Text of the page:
Beginning in April of 2012, 1,100 Steve Mcqueen Special Edition Triumphs were produced and sold worldwide. Each motorcycle is individually numbered with a plaque placed on the handlebar clamp, with owners receiving a certificate of authenticity.
In 1978, Dennis Poore acquired the remaining assets to form Norton Motors Ltd. Once back in business, they began building small numbers of rotary-powered Interpol 2 motorcycles to British police forces. After Poore died in 1987, Phillipe LeRoux acquired Norton and formed the Norton Group PLC.
Produced through the 1989 to 1994 racing seasons, the Norton RCW588 racing motorcycle was powered by a liquid-cooled twin-rotor Wankel engine. The capacity of 588cc was to comply with FIM rules, allowing Norton to enter the 500 Grand Prix premier racing class in 1990. For about a decade, Norton produced very few (less than 1,000) rotary-powered motorcycles. The Norton F1 is the street version of the RCW588 race bike.
By 1992, with the company over $12 million in debt, Norton was once again out of business.
Owning/restoring an original Norton Commando has several advantages over other classic British motorcycles. Not only are parts still available, they are nearly all still available as factory pieces. And there are plenty of modern upgrades as well.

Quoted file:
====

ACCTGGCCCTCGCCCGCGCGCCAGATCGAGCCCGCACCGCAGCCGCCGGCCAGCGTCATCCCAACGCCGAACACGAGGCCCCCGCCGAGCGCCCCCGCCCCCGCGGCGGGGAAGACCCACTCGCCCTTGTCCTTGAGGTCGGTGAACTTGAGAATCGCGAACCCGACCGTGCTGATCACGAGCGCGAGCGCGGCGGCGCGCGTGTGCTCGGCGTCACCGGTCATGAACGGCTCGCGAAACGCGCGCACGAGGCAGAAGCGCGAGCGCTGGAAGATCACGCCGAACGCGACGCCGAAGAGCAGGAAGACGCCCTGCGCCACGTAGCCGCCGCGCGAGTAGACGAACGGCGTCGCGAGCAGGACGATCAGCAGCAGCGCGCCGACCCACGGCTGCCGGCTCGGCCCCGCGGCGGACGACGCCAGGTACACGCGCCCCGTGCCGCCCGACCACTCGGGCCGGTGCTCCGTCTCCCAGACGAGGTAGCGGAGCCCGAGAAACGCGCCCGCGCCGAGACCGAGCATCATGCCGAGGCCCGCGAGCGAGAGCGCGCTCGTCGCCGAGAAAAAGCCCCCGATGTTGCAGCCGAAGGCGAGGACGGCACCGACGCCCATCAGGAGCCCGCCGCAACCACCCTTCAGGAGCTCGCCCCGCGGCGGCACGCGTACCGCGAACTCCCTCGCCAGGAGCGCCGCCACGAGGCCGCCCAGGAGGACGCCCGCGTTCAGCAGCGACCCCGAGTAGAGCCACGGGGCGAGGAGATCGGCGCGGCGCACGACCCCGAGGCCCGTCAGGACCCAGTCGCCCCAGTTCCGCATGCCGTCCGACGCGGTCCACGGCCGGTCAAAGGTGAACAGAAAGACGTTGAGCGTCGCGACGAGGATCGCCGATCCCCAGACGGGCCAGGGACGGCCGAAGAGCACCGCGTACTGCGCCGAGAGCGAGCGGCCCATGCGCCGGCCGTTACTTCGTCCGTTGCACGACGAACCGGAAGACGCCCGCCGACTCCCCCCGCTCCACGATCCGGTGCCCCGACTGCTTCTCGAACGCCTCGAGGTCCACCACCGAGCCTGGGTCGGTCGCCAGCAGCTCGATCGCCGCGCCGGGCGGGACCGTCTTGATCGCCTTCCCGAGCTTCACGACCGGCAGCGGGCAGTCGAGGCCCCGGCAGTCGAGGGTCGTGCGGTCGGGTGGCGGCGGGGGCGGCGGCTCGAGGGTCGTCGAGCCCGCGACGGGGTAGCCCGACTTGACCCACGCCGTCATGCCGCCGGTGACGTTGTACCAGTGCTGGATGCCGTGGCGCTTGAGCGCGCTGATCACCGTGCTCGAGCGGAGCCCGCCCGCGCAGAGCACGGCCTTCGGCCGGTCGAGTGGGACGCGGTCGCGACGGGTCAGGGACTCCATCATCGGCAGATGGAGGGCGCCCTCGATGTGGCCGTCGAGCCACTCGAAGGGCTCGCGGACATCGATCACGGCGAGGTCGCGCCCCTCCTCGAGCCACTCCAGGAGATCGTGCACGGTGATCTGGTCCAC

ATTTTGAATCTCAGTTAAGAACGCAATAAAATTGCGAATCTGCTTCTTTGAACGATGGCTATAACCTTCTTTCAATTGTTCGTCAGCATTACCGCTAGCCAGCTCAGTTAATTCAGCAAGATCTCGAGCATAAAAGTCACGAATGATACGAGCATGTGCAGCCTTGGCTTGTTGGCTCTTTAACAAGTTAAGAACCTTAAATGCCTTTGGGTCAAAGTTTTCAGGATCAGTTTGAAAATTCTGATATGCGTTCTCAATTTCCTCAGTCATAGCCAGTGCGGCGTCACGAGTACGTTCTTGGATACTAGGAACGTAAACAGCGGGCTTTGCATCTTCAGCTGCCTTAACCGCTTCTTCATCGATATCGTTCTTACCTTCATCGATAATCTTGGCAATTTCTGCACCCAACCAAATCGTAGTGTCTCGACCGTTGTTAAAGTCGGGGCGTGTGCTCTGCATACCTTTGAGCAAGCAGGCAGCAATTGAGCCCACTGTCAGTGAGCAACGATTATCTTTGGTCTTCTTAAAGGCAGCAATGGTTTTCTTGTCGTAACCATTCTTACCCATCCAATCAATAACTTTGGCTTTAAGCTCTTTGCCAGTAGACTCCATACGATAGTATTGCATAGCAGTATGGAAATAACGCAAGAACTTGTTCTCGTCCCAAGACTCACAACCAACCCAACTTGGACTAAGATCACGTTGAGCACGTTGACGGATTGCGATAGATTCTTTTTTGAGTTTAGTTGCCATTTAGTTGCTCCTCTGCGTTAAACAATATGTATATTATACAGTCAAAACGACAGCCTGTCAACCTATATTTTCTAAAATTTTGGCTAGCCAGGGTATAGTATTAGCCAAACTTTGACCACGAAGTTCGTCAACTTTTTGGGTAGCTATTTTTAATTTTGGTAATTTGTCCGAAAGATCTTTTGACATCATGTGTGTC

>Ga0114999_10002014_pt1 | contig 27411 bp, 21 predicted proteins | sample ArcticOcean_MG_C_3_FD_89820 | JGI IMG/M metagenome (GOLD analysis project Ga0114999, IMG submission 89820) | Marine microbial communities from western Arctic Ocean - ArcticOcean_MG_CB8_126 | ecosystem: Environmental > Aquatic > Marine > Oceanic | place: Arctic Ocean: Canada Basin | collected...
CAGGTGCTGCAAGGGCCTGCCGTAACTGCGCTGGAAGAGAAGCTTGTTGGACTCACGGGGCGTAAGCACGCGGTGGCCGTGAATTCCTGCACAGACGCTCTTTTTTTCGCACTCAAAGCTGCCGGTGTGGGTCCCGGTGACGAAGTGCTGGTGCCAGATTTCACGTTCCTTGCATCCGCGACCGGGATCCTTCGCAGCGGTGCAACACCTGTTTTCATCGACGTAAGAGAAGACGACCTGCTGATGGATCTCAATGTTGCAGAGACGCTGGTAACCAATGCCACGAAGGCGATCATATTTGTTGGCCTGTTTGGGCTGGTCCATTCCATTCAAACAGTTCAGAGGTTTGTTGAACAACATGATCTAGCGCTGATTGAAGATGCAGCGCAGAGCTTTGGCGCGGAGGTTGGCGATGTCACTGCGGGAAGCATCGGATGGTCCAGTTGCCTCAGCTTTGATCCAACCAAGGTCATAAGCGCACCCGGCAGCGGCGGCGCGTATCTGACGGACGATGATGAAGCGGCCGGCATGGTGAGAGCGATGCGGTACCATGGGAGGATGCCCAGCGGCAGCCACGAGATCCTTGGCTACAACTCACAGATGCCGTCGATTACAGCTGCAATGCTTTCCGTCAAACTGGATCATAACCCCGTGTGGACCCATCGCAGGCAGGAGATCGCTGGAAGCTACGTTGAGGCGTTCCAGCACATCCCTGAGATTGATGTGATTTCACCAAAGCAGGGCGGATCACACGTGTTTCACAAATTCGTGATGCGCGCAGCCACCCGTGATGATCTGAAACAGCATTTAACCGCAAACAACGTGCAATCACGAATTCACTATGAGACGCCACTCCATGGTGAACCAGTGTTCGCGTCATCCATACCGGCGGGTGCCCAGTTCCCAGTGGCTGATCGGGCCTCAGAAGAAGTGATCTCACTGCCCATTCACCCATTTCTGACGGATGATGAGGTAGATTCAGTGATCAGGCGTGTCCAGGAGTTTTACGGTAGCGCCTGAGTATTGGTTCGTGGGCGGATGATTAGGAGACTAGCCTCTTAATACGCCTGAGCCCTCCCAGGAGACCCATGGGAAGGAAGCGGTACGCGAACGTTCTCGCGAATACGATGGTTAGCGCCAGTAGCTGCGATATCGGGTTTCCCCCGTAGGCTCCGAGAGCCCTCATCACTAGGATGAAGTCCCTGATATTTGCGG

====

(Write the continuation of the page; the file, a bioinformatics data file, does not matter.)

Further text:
Read: Norton Commando Upgrades
Vintage British motorcycles were assembled from the factory with Whitworth-sized nuts and bolts. These are often confused for, and not the same as, fractional or metric sizes. This is why so many old British bikes have rounded-off nuts and bolts.
Shop: British Whitworth Tools
Many British motorcycles continued using Whitworth sizing into the late sixties, and to make things more confusing, some seventies British bikes had a combination of sizings. Consider investing in a set of Whitworth tools for your vintage British motorcycle project.
Positive Ground Electrical System
Over the years, vintage British motorcycles have had a reputation for having bad electrical systems. Truth is, the stock ignition system works well when set up properly.
Read: Solder or Crimp Motorcycle Wires
There was always a mystique about positive-ground bikes and there shouldn't be. The best way to diagnose a positive-ground system is to simply reverse any diagnostic procedure you would normally used on a negative-ground system. For example, instead of starting on the positive side of the battery and following the current that way, start at the negative side of the battery and follow the current the other way.